From product design to checking and testing up to maintenance, augmented reality has become a pillar of manufacturing. And the key role this technology will play in achieving full digital integration is now clear
Augmented reality (AR) offers a range of benefits and potential enabling the improvement of operations carried out in an industrial context:
it provides contextualised step-by-step guidance for tasks to be performed, ensures compliance and safety for operators, enables interaction with the overall system in the specific context, and facilitates real-time visualisation of critical information.
Access to the corporate information ecosystem by operators
In factories, manual production operations generally still rely on traditional tools and methods for acquiring information and sharing knowledge such as printed manuals, written procedures and so on. As a consequence, most operators in production departments remain disconnected from the rich ecosystem of information that other functions in the company rely on. Besides, the risk arising from this information discontinuity increases as products become more complex and the workforce less experienced.
By properly connecting workers to the company’s information ecosystem, companies can reduce production and maintenance errors, promoting efficiency and ‘democratising’ internal expertise. A workforce aided by augmented reality can perform complex operations even with little initial knowledge of such operations. Paperless production departments, optimised process definitions and intelligent work instructions can drive companies along their digital transformation path, providing them with an advantage over their competitors, towards a new era of manufacturing.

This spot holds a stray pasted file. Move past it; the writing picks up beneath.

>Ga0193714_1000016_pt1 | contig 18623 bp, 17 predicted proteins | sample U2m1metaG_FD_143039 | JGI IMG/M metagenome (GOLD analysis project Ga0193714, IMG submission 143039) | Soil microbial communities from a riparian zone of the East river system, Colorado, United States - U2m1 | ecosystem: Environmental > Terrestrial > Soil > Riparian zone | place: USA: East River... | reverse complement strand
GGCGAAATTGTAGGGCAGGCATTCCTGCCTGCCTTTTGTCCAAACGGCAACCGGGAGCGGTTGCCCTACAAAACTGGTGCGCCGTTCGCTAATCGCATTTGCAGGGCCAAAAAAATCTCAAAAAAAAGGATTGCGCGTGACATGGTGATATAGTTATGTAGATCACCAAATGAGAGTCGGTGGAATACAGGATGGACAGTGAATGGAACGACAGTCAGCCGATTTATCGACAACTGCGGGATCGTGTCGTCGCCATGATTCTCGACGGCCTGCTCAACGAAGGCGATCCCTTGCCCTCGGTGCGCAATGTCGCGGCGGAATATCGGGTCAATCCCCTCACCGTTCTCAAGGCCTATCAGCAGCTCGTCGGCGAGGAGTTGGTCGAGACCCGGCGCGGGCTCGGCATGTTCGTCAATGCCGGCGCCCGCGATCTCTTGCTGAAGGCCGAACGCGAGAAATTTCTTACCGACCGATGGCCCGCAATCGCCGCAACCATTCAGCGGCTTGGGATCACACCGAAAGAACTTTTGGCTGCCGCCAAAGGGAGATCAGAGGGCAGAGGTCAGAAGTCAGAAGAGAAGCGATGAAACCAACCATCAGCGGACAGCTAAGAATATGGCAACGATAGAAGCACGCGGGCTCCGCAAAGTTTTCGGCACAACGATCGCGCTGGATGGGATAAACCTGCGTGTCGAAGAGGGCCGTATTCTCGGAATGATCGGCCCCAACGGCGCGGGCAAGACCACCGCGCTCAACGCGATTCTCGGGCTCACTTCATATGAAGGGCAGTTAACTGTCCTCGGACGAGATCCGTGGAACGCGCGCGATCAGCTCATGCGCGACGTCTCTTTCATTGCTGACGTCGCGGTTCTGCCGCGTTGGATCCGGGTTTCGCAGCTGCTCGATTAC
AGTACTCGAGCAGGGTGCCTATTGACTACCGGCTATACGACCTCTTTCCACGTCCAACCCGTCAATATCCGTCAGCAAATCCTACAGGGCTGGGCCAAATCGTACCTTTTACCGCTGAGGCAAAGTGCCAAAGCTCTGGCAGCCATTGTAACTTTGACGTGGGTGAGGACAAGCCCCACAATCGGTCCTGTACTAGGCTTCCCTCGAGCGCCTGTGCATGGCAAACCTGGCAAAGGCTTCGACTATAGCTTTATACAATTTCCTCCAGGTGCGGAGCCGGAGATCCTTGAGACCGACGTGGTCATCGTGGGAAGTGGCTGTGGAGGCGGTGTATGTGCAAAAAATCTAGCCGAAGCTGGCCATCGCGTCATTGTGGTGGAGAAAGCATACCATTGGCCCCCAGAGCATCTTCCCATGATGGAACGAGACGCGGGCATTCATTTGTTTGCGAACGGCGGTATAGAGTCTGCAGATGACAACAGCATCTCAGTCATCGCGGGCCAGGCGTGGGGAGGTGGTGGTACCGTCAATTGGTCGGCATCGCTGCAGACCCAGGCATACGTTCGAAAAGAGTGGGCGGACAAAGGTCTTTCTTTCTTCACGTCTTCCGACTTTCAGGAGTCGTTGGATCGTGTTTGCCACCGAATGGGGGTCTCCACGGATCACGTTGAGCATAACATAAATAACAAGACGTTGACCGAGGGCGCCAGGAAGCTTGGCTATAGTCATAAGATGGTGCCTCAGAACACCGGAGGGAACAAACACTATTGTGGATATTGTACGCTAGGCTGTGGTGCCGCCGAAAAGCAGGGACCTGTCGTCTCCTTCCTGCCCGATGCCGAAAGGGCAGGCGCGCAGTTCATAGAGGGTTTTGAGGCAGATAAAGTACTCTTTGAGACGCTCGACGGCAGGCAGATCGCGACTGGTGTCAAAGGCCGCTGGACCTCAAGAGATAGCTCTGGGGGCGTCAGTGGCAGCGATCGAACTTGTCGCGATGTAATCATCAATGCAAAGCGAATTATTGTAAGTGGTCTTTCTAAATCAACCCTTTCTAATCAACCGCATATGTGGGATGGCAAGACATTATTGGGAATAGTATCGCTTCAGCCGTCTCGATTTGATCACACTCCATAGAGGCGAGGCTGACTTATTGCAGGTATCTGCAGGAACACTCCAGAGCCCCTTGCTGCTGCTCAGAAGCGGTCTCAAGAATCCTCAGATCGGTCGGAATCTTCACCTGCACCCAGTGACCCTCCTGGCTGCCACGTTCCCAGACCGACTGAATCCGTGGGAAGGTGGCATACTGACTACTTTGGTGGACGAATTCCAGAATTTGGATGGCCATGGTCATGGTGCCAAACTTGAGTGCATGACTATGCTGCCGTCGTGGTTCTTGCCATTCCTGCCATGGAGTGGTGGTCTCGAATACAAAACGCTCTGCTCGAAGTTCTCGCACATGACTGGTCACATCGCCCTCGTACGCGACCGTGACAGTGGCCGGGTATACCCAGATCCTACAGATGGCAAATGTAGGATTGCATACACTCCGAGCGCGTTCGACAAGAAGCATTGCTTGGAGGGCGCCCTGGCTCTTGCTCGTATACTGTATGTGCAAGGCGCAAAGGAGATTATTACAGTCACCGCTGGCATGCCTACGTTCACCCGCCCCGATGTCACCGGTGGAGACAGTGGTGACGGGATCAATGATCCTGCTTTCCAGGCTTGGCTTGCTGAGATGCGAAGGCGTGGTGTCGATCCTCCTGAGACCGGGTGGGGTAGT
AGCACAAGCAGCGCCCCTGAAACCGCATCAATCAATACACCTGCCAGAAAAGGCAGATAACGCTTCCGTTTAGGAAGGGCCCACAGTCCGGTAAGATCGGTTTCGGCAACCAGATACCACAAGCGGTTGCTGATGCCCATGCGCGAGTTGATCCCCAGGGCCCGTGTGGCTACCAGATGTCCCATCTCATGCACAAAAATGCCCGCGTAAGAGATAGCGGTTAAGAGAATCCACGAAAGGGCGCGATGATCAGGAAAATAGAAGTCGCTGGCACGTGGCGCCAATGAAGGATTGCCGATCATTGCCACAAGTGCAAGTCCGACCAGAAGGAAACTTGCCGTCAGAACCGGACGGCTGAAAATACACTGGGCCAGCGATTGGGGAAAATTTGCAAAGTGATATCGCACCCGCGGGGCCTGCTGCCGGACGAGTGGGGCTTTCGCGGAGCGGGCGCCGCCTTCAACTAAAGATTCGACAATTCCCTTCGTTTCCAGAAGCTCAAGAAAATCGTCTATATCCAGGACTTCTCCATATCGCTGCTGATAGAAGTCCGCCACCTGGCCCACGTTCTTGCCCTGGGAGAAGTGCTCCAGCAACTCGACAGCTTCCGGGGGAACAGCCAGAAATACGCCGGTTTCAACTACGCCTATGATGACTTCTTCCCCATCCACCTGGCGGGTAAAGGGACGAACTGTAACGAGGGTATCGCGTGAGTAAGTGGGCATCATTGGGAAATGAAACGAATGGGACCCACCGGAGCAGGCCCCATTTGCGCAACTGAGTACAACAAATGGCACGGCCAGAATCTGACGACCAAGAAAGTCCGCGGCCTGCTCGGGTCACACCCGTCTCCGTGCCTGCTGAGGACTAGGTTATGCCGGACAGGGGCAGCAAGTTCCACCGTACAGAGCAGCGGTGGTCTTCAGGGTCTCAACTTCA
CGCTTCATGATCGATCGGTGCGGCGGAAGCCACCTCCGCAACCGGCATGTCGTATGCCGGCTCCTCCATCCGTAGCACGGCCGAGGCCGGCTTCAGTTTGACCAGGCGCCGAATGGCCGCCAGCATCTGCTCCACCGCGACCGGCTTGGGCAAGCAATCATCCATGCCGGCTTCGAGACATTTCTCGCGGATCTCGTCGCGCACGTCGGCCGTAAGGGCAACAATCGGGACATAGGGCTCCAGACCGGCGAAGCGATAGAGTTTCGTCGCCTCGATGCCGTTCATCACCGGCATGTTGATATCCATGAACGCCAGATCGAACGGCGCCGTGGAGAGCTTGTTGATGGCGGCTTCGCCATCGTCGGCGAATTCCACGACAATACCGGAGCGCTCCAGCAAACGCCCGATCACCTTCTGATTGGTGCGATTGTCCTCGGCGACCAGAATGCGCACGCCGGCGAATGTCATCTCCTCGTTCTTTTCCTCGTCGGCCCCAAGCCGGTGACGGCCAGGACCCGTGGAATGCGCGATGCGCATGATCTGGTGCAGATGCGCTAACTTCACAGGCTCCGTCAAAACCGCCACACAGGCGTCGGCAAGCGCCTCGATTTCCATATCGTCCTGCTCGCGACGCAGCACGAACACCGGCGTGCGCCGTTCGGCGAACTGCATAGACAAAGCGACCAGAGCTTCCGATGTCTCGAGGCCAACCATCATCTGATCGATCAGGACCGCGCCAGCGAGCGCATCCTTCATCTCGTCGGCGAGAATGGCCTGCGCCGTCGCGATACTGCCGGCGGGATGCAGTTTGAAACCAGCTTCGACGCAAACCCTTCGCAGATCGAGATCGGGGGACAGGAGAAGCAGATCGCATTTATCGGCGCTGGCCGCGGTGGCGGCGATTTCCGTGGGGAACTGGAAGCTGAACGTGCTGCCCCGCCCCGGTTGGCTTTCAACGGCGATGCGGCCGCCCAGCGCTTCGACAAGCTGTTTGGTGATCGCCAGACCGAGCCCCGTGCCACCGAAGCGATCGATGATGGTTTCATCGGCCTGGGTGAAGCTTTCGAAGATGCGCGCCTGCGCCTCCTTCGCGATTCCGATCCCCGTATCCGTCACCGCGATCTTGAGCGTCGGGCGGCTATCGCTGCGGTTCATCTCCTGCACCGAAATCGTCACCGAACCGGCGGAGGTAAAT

A technologically advanced version of reality
Augmented reality (AR) refers to the combination of real and virtual (computer-generated) worlds. A real image is captured on video, while that real-world image is ‘augmented’ with layers of digital information.
In other words, AR is a technologically advanced version of reality, created using the superimposition of digital information on the image of something displayed through a device such as smart glasses or a smartphone. This enables the gap between the digital world and the real world to be bridged for the benefit of operators and maintenance technicians, who can simultaneously observe the image of an object (for example, the part to be machined, assembled or repaired) and information that facilitates their work (the object’s code, its position within a system, operating instructions and so on). AR solutions are also frequently used today for employee training and guidance applications. Therefore, AR case histories now concern all aspects of a company’s business, from remote collaboration and assistance, to information acquisition and documentation of procedures, to 3D instructions for training and work, as well as the management of demos and product views. In general, this makes it possible to optimise the performance of resources and personnel, reduce costs, guarantee product quality and increase the punctuality of deliveries.
New operating methods